March 7, 1932
HURON STEVEDORING CO.
Appeal from the District Court of the United States for the Eastern District of New York.
Before L. HAND, SWAN, and CHASE, Circuit Judges.
The appeal presents no question but of the credibility of witnesses, as to which we have often declared ourselves. The libelant's case depended, it is true, upon the testimony of a single bargee, but he made fresh complaint, and, though he was contradicted by several others, we cannot decide cases by counting heads. Indeed, when analyzed, the actual contradiction comes from fewer witnesses than the appellant believes. That the draught of copper may not have fallen four feet we can well believe, but that the winch got somewhat out of hand the judge has found, and we cannot gainsay him. How far the imperfect design of the scow may have contributed to the injury is not before us; when the damages are computed, the question may arise whether the injury was greater for that reason and whether the recovery must be limited to what a seaworthy scow would have suffered. Neither point do we now decide; the evidence does not justify the conclusion that a seaworthy scow would not have been injured at all.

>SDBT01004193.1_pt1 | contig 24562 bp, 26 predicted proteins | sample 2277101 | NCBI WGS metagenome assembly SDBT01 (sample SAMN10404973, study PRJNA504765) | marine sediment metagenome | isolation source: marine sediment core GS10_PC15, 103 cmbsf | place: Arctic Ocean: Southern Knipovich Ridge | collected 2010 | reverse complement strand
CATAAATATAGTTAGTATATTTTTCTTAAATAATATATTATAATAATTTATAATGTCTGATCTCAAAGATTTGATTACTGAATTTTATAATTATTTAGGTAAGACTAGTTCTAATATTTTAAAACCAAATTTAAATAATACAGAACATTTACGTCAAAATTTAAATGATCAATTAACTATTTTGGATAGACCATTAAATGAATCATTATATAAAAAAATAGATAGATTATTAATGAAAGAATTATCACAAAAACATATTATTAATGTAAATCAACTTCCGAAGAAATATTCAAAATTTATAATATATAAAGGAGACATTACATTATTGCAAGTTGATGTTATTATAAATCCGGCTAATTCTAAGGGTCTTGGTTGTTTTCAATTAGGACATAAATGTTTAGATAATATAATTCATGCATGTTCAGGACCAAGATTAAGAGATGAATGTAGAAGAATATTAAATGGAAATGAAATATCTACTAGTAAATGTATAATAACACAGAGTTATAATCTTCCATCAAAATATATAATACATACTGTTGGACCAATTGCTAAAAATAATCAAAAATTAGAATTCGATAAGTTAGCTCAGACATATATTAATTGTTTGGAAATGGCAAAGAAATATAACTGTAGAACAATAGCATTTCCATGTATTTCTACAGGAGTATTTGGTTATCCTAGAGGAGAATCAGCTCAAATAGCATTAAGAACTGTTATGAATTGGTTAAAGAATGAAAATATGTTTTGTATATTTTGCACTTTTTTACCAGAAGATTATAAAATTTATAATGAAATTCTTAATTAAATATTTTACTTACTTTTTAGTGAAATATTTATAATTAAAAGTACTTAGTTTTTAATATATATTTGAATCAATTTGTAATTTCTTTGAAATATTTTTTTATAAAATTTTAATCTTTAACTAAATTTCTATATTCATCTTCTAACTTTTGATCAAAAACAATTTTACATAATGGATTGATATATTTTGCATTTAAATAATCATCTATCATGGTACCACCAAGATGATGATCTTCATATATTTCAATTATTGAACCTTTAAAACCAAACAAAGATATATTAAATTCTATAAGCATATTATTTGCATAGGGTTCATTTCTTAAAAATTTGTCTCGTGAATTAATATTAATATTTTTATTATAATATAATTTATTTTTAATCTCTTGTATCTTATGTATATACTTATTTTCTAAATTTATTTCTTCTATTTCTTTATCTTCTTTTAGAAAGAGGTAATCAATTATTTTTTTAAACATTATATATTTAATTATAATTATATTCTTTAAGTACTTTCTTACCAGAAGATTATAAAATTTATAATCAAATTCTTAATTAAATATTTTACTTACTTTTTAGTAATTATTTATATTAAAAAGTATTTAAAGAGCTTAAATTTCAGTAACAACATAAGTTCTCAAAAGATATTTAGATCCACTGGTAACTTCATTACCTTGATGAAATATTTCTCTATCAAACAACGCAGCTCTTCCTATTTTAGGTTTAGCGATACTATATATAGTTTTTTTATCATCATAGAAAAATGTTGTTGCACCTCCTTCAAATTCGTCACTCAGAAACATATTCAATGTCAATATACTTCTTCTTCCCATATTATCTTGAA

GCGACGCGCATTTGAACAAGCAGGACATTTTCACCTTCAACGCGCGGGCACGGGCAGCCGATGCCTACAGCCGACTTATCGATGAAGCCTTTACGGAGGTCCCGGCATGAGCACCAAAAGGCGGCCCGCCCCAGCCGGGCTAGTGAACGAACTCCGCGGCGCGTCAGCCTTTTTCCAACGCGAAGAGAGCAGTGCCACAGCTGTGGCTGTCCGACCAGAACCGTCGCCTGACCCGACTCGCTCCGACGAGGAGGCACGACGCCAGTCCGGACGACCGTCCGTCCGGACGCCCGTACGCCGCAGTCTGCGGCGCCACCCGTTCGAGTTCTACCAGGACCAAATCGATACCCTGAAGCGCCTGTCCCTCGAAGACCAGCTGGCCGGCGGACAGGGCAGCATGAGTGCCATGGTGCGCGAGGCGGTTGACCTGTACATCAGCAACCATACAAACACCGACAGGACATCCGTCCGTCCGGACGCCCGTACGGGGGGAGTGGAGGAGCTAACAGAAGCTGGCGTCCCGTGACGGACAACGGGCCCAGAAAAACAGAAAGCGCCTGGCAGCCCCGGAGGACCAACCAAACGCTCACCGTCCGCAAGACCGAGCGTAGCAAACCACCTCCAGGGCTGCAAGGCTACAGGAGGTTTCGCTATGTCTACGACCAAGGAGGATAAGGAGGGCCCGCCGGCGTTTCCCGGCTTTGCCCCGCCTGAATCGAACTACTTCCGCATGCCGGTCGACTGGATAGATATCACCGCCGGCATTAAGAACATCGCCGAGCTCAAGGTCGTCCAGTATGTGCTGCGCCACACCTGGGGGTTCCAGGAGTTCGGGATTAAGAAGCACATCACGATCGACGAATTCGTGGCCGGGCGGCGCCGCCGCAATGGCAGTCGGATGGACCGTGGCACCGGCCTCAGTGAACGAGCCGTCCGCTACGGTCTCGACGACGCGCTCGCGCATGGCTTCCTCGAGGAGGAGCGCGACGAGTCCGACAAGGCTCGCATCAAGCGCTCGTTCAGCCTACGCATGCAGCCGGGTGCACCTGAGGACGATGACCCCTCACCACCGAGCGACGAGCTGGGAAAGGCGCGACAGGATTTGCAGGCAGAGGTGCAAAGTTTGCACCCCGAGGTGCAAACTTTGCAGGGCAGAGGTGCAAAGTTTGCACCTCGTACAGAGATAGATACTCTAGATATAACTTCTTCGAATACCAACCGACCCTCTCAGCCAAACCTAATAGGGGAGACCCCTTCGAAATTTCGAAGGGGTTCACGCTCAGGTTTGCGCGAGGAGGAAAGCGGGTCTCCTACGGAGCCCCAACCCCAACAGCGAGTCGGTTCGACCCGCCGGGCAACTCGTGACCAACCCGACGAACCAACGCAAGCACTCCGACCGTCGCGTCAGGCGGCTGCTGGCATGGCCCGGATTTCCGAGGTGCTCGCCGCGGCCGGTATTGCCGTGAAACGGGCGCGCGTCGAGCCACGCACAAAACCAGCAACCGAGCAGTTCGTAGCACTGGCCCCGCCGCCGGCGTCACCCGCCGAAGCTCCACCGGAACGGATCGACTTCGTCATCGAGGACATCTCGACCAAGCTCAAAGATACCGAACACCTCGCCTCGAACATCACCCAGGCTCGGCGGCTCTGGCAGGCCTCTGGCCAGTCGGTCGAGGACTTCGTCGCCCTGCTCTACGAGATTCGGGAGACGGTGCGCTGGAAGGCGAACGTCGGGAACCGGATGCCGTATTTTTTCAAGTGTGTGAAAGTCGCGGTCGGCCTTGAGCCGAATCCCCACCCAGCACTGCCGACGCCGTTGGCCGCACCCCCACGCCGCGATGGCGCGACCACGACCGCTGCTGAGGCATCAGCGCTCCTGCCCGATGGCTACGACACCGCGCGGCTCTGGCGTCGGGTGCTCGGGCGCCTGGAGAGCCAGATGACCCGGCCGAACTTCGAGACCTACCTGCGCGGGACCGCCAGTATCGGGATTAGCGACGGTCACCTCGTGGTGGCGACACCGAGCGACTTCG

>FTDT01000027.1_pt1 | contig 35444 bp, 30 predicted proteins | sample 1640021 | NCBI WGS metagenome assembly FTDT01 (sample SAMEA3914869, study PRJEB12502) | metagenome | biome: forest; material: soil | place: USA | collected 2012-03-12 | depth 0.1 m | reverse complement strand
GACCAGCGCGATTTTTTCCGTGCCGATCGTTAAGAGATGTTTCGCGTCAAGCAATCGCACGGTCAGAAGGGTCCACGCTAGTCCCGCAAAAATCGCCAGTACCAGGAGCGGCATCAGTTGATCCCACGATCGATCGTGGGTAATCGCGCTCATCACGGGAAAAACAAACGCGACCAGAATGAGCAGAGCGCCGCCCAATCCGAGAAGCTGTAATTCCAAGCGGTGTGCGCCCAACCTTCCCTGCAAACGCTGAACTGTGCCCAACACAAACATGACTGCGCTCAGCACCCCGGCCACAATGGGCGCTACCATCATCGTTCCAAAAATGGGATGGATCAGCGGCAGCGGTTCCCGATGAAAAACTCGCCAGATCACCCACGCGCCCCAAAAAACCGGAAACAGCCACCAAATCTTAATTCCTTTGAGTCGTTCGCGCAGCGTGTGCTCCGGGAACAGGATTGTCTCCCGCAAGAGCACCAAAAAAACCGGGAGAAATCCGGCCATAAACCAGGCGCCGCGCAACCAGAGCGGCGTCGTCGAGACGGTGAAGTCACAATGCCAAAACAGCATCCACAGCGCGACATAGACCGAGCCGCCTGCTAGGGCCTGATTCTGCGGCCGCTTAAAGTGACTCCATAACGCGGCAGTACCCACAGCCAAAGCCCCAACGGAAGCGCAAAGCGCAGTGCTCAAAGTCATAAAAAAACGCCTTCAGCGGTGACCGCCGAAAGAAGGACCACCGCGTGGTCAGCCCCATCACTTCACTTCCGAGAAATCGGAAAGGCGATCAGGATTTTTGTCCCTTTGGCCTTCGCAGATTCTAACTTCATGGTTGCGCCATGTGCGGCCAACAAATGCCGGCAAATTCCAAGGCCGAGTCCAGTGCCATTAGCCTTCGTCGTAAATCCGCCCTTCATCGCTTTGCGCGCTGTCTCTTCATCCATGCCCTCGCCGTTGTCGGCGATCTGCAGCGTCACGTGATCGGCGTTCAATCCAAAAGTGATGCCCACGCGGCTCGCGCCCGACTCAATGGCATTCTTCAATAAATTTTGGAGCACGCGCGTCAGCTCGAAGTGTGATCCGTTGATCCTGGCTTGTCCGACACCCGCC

The decree must be affirmed, but in view of the extravagant delay in prosecuting the cause, the libelant must bear a deduction of four years from the period during which interest is allowed.
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